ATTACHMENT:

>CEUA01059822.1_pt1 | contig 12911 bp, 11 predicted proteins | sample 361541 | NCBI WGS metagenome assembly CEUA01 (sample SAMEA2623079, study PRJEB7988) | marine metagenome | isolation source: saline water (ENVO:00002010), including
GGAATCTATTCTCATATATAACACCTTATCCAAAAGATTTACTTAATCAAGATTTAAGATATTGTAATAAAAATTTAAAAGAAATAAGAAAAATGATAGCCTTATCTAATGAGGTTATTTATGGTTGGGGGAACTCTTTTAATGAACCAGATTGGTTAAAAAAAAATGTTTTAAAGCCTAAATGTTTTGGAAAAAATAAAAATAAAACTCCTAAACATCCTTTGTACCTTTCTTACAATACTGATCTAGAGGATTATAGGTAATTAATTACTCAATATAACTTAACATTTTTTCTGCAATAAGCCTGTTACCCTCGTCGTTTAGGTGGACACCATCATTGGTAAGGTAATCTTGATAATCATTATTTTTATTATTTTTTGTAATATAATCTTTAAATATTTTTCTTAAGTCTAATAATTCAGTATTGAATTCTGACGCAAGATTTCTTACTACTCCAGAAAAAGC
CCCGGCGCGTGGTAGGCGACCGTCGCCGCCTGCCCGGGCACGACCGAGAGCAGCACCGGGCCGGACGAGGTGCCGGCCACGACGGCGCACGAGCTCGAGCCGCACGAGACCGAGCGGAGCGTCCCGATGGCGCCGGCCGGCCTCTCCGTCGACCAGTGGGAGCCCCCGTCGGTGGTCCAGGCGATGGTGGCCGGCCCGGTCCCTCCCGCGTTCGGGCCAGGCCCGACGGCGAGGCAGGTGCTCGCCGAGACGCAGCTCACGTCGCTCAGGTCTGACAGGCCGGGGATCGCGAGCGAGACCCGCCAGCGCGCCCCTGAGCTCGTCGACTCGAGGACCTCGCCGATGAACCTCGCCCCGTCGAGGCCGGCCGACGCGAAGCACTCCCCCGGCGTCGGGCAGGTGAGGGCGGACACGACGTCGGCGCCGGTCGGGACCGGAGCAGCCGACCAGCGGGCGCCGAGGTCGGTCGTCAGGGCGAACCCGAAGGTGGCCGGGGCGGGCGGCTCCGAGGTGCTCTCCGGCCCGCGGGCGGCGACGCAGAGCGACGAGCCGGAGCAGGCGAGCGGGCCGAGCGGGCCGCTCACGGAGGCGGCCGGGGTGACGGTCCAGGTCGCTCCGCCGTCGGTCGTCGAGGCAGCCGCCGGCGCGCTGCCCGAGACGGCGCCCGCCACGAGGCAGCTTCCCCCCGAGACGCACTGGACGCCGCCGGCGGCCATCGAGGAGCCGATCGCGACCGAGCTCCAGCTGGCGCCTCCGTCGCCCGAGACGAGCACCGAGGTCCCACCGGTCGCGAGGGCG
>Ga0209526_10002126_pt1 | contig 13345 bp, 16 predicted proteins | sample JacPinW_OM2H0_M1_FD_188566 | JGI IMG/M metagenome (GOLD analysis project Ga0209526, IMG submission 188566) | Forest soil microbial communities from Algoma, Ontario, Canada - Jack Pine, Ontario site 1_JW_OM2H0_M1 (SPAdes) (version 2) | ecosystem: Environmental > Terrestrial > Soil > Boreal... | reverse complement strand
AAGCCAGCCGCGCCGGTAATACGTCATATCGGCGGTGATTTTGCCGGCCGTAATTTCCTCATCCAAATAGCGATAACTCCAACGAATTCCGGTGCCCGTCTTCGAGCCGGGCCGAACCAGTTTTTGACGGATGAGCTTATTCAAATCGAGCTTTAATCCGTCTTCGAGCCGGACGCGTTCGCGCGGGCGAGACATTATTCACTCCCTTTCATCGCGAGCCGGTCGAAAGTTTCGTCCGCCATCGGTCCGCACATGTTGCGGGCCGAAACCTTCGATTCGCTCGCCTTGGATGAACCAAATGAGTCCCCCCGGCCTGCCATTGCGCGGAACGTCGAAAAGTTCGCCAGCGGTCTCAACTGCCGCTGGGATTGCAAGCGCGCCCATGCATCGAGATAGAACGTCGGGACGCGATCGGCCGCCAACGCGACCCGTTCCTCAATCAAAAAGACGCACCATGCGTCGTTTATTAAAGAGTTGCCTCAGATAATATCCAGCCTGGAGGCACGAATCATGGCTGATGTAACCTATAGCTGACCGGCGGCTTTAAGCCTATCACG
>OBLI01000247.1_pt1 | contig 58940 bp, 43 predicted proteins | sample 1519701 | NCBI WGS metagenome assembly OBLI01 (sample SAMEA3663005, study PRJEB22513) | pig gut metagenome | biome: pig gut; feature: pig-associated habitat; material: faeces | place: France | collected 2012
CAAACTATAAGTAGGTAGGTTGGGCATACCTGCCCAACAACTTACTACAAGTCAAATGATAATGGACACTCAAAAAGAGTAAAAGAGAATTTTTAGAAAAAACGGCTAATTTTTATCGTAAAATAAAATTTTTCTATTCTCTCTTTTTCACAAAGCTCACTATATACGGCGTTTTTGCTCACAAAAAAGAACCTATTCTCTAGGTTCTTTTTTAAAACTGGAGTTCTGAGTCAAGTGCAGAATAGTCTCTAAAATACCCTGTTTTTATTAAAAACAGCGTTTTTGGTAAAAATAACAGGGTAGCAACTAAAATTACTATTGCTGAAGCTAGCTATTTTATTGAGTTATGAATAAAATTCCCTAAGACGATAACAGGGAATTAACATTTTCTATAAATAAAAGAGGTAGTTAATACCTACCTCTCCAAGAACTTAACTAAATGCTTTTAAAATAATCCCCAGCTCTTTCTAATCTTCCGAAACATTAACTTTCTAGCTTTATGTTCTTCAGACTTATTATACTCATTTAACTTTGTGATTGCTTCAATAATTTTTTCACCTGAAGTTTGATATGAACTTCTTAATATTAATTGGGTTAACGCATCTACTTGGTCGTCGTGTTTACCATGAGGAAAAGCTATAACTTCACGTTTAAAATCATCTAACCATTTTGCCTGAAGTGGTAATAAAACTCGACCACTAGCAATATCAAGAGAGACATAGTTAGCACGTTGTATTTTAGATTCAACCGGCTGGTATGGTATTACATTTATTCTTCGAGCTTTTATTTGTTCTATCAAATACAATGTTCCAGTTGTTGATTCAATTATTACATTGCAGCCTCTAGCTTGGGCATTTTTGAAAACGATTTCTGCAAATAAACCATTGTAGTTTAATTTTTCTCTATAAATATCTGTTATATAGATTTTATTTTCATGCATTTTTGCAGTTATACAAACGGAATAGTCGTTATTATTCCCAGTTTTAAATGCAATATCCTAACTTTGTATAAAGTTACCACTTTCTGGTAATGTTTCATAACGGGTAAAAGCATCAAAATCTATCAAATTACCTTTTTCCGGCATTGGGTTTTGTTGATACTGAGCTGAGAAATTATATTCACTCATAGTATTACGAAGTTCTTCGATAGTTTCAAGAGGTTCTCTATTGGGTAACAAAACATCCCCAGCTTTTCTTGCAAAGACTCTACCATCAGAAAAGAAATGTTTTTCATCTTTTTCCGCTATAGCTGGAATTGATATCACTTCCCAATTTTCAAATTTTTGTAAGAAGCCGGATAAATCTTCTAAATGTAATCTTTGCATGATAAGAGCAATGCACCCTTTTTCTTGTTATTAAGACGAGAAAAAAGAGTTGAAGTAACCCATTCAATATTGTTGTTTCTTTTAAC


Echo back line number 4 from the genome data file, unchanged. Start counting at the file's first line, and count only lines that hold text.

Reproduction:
>Ga0209526_10002126_pt1 | contig 13345 bp, 16 predicted proteins | sample JacPinW_OM2H0_M1_FD_188566 | JGI IMG/M metagenome (GOLD analysis project Ga0209526, IMG submission 188566) | Forest soil microbial communities from Algoma, Ontario, Canada - Jack Pine, Ontario site 1_JW_OM2H0_M1 (SPAdes) (version 2) | ecosystem: Environmental > Terrestrial > Soil > Boreal... | reverse complement strand